Discover more about this striking, Grade 1 Listed, Neo-Classical building
The Harris Free Library, Museum and Art Gallery was designed by James Hibbert, a local architect and Alderman of Preston. Hibbert was born in Preston in 1831 and educated at Preston Grammar School. From 1855 he worked in partnership with Nathan Rainford, in the architectural practice of Hibbert and Rainford. His early work included Fishergate Baptist Church, built in 1857, and St Saviour’s Church, built in 1866. The building work was undertaken by Cooper and Tullis, a Preston firm which had also been involved in the construction of St Walburges Roman Catholic Church.
Hibbert used a Neo-Classical style for the new library, museum and art gallery. For the 1880s, this was somewhat old fashioned and differed markedly from the Gothic Revival Town Hall designed by George Gilbert Scott. To prevent a clash of styles, the building was set on the western side of the square, adjacent but not next to the old Town Hall. Work started on the building in 1882.
The design for the building reflects 19th century ideas and attitudes. The Victorians felt that if classical art and architecture were viewed by the public it would have an uplifting and moralising impact. Hibbert chose an imposing neo-classical design as being the most suitable for a library and museum, as its chief features were “simplicity, symmetry of plan, truthfulness of expression and refinement of detail”.
The exterior design of the building reflects Hibbert’s vision of a neo-classical museum and art gallery. This style is paralleled in other European public buildings including the British Museum in London and the Conzerthaus in Berlin. The main difference in the design is the decision not to construct a set of front steps directly from the busy Market Square but to have two entrances from either sides of the building.
The main feature of the front of the building is the pediment which houses the sculpture representing The School of Athens which was planned by Hibbert and sculptured by Edwin Roscoe Mullins and a number of griffins guarding the lamp of learning on the apex, which were modelled and carved by Roland Rhodes under the architect’s supervision. Beneath the pediment is the inscription ‘To Literature, Arts and Science’ reflecting the purpose of the building and the interests of its principal benefactor Edmund Robert Harris. Around the sides of the building Hibbert chose to inscribe ‘On Earth there is nothing great but man : in man there is nothing great but mind’, ‘Reverence in man, that which is supreme’ taken from the meditations of Marcus Aurelius and lastly the promise ‘The mental riches you may here acquire abide with you always’. A further inscription exists around the lantern in ancient Greek taken from the funeral of Pericles, a ruler of Athens who is the central figure depicted in the pediment sculpture on the front of the building.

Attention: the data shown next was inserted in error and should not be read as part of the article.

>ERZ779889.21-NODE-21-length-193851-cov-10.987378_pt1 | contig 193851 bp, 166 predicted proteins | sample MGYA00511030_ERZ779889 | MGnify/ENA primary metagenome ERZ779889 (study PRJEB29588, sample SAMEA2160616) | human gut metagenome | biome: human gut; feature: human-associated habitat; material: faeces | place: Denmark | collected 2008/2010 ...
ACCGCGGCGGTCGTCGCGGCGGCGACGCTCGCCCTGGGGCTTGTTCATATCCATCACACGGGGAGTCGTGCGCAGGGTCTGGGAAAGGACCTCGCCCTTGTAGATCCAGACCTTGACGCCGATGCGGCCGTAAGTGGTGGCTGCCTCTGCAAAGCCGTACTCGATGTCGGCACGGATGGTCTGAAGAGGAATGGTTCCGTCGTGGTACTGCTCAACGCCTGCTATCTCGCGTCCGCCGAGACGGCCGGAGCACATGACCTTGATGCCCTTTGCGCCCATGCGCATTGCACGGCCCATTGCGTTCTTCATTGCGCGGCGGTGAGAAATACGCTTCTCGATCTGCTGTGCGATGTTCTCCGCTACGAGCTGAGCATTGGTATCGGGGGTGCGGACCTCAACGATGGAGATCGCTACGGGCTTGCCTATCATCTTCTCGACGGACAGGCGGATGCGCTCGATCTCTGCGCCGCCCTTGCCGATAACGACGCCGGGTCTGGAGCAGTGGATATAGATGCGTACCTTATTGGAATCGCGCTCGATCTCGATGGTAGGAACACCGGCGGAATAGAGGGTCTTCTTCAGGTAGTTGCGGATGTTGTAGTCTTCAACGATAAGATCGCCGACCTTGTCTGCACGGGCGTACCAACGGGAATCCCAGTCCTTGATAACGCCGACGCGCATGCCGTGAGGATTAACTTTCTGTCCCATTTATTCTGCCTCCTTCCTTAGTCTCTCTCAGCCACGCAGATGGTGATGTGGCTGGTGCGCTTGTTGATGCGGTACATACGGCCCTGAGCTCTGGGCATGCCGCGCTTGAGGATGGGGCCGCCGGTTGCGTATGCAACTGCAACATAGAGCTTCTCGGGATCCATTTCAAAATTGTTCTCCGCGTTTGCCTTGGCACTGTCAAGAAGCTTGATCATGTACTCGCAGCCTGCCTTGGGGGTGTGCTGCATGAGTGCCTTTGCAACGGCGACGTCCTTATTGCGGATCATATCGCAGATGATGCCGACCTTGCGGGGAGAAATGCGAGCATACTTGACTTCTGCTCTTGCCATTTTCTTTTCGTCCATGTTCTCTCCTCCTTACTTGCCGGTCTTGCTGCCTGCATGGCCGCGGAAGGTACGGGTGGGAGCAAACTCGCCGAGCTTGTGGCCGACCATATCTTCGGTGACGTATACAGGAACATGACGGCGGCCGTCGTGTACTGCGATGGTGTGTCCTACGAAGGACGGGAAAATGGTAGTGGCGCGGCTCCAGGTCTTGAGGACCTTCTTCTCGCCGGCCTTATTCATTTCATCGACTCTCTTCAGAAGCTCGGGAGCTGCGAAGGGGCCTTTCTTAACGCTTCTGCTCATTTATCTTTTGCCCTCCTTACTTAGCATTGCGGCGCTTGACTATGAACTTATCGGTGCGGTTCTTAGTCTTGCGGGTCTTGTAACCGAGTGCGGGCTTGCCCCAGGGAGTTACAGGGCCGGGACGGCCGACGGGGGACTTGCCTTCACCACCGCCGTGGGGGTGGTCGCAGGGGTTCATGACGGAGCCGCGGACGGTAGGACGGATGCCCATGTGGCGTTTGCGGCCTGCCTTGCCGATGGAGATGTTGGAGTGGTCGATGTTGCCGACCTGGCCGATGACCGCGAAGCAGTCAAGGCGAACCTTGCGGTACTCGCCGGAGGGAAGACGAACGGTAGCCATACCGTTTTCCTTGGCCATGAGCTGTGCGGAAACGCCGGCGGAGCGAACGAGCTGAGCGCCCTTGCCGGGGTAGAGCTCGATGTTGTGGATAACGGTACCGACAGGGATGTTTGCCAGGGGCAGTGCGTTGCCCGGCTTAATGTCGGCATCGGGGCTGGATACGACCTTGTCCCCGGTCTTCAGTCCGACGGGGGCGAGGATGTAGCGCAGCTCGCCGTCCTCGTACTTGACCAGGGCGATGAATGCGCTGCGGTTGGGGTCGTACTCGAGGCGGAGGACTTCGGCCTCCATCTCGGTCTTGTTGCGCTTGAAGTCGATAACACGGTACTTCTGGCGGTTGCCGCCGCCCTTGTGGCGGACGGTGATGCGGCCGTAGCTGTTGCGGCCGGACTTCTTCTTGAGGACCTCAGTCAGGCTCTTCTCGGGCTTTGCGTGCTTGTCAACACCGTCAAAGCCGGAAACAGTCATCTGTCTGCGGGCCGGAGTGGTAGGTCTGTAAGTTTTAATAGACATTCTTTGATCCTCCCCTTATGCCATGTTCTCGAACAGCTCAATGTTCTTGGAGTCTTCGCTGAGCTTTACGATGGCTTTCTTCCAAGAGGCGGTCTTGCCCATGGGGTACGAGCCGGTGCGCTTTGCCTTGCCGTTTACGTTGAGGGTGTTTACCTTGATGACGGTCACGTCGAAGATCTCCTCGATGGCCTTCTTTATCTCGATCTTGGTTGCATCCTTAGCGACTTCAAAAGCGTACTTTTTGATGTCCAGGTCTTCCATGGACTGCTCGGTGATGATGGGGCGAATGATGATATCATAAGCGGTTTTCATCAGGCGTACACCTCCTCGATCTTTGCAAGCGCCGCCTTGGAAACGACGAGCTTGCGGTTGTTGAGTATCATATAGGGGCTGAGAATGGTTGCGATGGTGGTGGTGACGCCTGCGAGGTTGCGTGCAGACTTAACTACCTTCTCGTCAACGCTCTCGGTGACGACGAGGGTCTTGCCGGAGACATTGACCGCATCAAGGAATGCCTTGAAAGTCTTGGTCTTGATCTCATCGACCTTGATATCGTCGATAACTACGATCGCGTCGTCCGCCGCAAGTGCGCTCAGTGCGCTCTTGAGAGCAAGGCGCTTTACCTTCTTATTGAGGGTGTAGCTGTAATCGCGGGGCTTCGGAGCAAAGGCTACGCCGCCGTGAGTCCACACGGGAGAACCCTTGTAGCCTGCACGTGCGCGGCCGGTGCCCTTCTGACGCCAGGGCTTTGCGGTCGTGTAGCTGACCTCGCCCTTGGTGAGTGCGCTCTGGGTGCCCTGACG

The Interior of the building
The main feature of the interior of the building is the impressive central hall which rises through four storeys to over 120 feet to the lantern tower. Hibbert’s design included not only the fabric of the building but he also devised an overall scheme that comprised the interior decoration and the actual exhibits.
The mosiac floors and columns also reflect classical influences from Ancient Greece and Egypt. As part of the design Hibbert also obtained plaster copies of Classical and Renaissance sculpture to illustrate the “whole range and history of the world’s greatest achievements in art”. These started at the top with Assyrian art, then classical Greek sculpture and down to Renaissance art on the ground floor. Only the Greek and Assyrian friezes on the upper floors of the central hall and copy of the Gates of Paradise, Lorenzo Ghiberti (c.1378-1455) from Florence on the ground floor still survive. The friezes are reproductions of the frieze from the palace of King Ashurnasirpal at Nimrud (885 to 860 BC), the frieze and the metopes from the Parthenon in Athens (438-32 BC) and a cast of the frieze of the temple of Apollo Epikourios at Bassae, Greece (420-400 BC).
There are often guided tours of the Egyptian Balcony and the building - visit the events page for details of the next one.